For more information regarding GAP insurance or to obtain a quote please see the link above. 

 

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Motoring ahead – tips on investing in classic cars

By Emma Drew

December 29, 2014

Motoring ahead – tips on investing in classic cars
Image: Dutourdumonde Photography / Shutterstock.com

 

Classic cars have been one of the best-performing investments over the past decade, with an average return of 456% according to statistics from the Historic Automobile Group index.

 

For those planning to buy a classic and stash it away , investment is clearly the main motive; most of Britain’s classic car owners would not dream of keeping their pride and joy under wraps. For them driving their vehicle is the point of ownership; a hobby as well as an investment.

Buying the best you can afford, is one of the main pieces of advice classic car owners will give, as well as taking unloved classics and doing them up. Unless you actually want to turn fixing up a car into your hobby and are a mechanic, it pays to avoid vehicles that need huge amounts of work and risk turning into a money pit.

See Auto Express’s guide to investing in a classic car

 

  1. Select the right brand
    Although values have risen by 257%  on some classic cars, this kind of increase won’t apply to just any old car from any manufacturer. For example, an Austin Maestro isn’t going to rocket to £70,000 in the next five years.This massive surge in price is usually only reserved for certain brands and the right kind of cars. You’ll need to head to high-end stuff from the likes of Maserati, Bentley, Aston Martin and Jaguar in order to make a serious profit.
  2. Select a limited production number
    It’s fairly simple logic that buying cars that had a limited production run will eventually pay off. Take the 1957 Ferrari 250 GT 14-Louver Berlinetta; with just eight examples left on the road (out of nine built) one sold for more than £5.6 million when it was auctioned in August 2013. Look out for limited edition versions of cars, too.
  3. Choose a car with an illustrious past
    If a car has been owned by someone famous, or starred in TV or films – like James Bond’s Aston Martin DB5 or Keith Richards’ Ferrari Dino, then it’s likely to push the value up even higher. A car used in motorsport is also likely to get a high price at auction. In 2013, the Swiss Grand Prix winning 1954 Mercedes-Benz W196R Formula One racing single-seater hit a record breaking £19,601,500.
  4. Buy at the right time
    At some point in a car’s life, it may be at a low enough value for you to part with your cash. If you buy at the right time, the value will take off soon after. One such example is the standard [non-S] version of the Aston Martin Vanquish. Anyone who put their money into the car around 2008 or 2009 would have purchased it at its lowest value. It’s now starting to creep up in value, much to the delight of owners.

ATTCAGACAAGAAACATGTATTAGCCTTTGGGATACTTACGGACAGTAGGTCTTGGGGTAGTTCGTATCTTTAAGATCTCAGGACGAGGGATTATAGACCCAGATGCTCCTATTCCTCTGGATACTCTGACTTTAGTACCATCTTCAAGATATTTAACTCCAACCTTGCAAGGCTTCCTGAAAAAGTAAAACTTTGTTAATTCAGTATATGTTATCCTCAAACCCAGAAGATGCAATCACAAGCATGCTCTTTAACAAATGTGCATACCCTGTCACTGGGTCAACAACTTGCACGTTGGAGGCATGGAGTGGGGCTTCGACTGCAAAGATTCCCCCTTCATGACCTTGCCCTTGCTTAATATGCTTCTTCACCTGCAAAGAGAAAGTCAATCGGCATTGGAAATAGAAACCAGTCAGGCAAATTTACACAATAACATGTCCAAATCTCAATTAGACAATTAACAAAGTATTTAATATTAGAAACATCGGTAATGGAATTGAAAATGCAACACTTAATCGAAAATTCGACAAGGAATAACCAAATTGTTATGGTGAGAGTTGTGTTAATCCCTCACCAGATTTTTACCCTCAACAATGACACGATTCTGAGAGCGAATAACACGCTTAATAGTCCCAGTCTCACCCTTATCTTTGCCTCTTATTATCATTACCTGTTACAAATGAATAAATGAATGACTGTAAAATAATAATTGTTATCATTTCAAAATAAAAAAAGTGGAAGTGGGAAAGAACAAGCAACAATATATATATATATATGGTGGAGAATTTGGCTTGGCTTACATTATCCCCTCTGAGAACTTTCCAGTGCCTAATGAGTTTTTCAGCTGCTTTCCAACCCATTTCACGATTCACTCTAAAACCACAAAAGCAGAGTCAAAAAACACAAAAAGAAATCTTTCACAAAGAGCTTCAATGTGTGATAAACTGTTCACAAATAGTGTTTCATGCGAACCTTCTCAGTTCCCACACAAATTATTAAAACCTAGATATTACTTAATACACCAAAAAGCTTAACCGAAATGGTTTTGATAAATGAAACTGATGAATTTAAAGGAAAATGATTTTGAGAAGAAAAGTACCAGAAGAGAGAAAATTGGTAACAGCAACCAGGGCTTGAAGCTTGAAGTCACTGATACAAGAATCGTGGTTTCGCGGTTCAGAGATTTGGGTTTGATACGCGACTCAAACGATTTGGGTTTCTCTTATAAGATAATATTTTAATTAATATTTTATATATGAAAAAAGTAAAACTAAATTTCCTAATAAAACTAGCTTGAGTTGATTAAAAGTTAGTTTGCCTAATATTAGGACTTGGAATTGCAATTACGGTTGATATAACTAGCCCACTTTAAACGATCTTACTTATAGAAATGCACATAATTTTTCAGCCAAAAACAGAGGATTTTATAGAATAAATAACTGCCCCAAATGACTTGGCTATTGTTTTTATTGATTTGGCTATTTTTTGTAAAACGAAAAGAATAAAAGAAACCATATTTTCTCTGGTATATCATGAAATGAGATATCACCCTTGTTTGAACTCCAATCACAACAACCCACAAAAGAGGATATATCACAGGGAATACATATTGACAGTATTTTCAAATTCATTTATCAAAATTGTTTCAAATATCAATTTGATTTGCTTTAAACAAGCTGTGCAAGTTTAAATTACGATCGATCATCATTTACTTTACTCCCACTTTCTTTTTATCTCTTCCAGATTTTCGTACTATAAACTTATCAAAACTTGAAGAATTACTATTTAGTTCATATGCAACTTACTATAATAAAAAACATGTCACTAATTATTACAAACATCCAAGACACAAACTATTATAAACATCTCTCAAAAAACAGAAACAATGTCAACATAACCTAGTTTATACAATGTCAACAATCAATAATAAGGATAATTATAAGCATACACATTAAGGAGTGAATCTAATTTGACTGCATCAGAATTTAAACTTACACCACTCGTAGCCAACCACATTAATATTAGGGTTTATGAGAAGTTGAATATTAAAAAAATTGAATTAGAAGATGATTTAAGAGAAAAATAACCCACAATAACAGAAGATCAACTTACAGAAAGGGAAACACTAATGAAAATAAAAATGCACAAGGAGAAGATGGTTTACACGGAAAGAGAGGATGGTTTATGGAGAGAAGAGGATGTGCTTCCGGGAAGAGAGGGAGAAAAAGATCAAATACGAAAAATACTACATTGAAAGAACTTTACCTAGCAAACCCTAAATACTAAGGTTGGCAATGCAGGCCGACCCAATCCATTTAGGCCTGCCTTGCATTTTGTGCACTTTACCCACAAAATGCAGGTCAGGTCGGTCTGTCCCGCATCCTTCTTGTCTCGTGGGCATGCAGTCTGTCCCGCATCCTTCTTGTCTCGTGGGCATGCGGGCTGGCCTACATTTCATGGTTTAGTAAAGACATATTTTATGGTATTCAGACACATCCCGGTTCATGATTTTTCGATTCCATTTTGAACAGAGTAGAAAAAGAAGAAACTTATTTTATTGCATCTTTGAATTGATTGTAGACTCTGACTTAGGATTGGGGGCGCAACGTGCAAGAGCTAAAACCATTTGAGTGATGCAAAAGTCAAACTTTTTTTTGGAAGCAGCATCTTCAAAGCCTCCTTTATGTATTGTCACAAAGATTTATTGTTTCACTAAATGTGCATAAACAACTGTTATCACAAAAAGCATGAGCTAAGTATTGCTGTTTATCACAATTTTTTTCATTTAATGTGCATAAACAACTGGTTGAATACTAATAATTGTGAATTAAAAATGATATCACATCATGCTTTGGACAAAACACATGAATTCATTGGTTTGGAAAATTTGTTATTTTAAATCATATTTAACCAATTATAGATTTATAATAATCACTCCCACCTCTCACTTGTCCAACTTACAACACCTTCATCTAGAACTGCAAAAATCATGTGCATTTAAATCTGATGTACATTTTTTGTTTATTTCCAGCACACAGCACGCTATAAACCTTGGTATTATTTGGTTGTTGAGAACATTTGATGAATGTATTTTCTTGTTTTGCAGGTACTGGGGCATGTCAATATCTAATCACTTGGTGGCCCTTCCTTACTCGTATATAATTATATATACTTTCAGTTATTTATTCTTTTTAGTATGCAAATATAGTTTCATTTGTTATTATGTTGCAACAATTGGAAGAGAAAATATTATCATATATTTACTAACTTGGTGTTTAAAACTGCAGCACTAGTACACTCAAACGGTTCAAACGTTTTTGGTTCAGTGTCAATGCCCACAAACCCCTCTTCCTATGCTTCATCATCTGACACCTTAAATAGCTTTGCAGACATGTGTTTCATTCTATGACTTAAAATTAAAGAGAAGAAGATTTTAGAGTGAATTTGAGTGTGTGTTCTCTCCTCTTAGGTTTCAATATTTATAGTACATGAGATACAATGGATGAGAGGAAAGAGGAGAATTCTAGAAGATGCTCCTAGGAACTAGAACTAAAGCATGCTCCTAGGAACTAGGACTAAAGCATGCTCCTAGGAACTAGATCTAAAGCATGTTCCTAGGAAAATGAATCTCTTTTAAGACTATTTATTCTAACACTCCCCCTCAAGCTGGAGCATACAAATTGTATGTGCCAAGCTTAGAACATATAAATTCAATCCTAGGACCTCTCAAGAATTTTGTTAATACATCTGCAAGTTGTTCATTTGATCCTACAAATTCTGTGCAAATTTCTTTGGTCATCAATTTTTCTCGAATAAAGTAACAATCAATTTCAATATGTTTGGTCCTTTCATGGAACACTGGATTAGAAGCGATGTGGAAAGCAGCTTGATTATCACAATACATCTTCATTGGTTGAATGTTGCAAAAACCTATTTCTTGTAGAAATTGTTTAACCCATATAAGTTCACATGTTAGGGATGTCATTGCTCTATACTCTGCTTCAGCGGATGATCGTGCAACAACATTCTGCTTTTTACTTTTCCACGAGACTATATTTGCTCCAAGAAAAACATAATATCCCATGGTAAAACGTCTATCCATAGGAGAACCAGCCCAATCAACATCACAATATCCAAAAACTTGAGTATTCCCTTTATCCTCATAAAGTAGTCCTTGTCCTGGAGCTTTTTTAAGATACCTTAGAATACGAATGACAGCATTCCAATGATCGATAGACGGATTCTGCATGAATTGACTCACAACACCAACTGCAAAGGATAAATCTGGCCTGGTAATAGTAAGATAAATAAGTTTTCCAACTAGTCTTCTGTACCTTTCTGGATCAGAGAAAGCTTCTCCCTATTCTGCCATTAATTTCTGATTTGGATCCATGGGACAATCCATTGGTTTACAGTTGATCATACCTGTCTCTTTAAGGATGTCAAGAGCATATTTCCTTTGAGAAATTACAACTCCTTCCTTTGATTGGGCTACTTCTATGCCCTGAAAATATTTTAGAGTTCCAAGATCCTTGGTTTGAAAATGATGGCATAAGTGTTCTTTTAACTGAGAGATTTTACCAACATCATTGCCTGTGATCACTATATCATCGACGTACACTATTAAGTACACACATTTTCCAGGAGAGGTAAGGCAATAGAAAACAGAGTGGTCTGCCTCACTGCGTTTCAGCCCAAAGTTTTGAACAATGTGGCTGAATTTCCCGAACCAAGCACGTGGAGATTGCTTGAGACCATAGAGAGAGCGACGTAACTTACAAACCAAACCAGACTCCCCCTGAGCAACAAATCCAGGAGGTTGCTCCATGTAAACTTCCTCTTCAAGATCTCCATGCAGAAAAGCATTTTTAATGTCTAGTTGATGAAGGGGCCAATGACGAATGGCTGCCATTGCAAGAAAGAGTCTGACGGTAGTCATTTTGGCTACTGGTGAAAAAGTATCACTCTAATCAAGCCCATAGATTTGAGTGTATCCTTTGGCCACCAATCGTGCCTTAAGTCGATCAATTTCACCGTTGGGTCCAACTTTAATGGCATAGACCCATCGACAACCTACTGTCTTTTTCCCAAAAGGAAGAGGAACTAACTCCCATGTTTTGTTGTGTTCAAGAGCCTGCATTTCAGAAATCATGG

5. Explore!
    The next time you’re down the pub and a friend offers to sell you a rusting, dusty old car from his garage or garden shed, have a think before you turn them down. Despite their poor condition, so-called ‘barn finds’ can go for big money. An Aston Martin DB5 that had sat in a barn for nearly 30 years recently sold for £320,700 – the owner paid £1,500 for it in 1972.

 

Ultimately our advice is, if you’re going to buy a classic car and are hoping to make a profit, make sure that you get some enjoyment out of it, too.

 

If you would like to speak to Perkins Slade in more detail about your own prestige or classic car insurance please contact Ross Chatterton on 0121 698 8076 or email him with your enquiry.

 

 

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Are you considering GAP Insurance?

By Editor, Perkins Slade

March 7, 2014

Are you considering GAP Insurance?

Are you thinking of buying a new vehicle? Perkins Slade can offer GAP Insurance (Guaranteed Asset Protection) to purchase directly from our website.

 

GAP Insurance provides you with financial protection in the event of a total loss claim to your vehicle and pays the difference from the insurance payout, so you are not left out of pocket.

There are a range of GAP covers available to suit your requirements:

  • Purchase Price Protection GAP – In the event of a write off, this returns you to the original invoice price of your vehicle
  • Finance/Lease GAP – Clears your outstanding finance/lease charges in the event of a write off.

Why GAP insurance from Perkins Slade?

Motor dealers must charge 20% Insurance Premium Tax on their GAP policies, however as an insurance broker, we are able to apply the standard Insurance Premium Tax rate of 6%. This already gives you a premium saving of 14%.

We also recognise that many customers prefer a GAP policy that lasts for 12 months and is renewable, just like a motor or home policy. This gives you the opportunity to reassess your requirements each year.

For more information regarding GAP insurance or to obtain a quote please see the link above.